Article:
|Publication number||US4273896 A|
|Application number||US 06/134,004|
|Publication date||Jun 16, 1981|
|Filing date||Mar 26, 1980|
|Priority date||Jul 12, 1978|
|Publication number||06134004, 134004, US 4273896 A, US 4273896A, US-A-4273896, US4273896 A, US4273896A|
|Inventors||Eugene R. Martin|
|Original Assignee||Sws Silicones Corporation|
|Export Citation||BiBTeX, EndNote, RefMan|
|Patent Citations (8), Referenced by (19), Classifications (6), Legal Events (2)|
|External Links: USPTO, USPTO Assignment, Espacenet|
This application is a continuation-in-part of copending application Ser. No. 924,111, filed July 12, 1978 now abandoned, which was a divisional application of application Ser. No. 813,157, filed July 5, 1977 and now U.S. Pat. No. 4,148,838.
The present invention relates to organic polymers containing silicon atoms, particularly to silylated organic polymers and more particularly to silylated organic-organopolysiloxane block copolymers.
Heretofore, copolymers have been prepared by reacting alkali metal terminate organic polymers free of silicon atoms with cyclic siloxanes. (See U.S. Pat. Nos. 3,483,270 and 3,051,684 to Bostick and Morton et al, respectively.) However, neither of these references disclose the formation of silylated polymers by reacting alkali metal terminated organic polymers with silicon compounds having aliphatic unsaturation to form organic polymers containing silicon atoms. Moreover, these references do not disclose silylated organic-organopolysiloxane block copolymers or a method for preparing the same.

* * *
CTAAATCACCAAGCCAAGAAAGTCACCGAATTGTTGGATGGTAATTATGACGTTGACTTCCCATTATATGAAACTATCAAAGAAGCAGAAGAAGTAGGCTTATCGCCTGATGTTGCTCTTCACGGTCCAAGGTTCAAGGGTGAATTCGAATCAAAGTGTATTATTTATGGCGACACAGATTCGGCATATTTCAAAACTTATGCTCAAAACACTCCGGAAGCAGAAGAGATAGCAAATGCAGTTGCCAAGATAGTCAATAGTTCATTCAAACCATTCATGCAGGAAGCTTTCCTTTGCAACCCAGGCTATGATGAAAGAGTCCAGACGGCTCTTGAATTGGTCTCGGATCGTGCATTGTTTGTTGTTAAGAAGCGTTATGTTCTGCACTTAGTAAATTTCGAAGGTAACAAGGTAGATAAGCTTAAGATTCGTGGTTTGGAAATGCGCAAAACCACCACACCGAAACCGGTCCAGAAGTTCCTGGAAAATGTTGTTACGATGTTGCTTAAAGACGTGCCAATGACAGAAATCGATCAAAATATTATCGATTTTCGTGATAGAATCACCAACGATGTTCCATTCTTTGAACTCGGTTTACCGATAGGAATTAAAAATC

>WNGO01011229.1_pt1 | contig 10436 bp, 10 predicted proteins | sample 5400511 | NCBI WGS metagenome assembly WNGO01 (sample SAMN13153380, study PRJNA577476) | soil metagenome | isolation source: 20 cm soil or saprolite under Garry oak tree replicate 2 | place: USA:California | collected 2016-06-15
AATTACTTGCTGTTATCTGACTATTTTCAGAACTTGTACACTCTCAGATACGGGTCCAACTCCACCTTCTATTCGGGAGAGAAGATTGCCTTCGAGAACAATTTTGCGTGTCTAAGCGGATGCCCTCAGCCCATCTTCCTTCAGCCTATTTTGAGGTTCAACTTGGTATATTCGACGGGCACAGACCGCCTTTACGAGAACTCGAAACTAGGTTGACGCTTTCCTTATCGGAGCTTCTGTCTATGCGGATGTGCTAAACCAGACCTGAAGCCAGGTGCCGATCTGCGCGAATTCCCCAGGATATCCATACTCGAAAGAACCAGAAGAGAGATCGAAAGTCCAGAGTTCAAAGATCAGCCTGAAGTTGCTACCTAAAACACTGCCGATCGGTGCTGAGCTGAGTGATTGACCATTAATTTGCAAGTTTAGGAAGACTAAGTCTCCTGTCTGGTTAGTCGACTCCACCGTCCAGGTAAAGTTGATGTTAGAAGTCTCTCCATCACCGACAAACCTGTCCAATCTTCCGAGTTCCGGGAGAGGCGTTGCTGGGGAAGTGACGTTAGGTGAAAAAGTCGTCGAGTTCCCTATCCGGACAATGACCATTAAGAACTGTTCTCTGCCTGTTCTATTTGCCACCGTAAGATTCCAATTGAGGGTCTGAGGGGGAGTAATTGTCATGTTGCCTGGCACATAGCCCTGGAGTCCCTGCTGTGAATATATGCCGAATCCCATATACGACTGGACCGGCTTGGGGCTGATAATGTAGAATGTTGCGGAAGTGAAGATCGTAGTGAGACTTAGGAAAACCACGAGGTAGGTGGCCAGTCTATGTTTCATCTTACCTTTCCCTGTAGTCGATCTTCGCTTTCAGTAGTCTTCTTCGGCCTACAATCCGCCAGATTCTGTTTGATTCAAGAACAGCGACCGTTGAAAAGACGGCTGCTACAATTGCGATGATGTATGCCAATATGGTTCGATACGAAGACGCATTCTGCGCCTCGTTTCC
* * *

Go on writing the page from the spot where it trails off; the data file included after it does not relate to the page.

Also, U.S. Pat. No. 3,956,419 to Murray discloses a slurry polymerization of styrene and divinylbenzene in the presence of an anionic initiator and thereafter terminating the slurry polymerization with a suitable terminating agent which imparts groups that are reactive with a silicone rubber when its cure is effected.
Murray discloses forming a carbanion containing organic polymer by polymerizing a monomer having carbon-to-carbon double bonds in the presence of a carbanion forming catalyst and then reacting the organic polymer with a terminating agent. It does not disclose reacting an alkali metal terminated silylated organic polymer or silylated organic silicone copolymers with a terminating agent.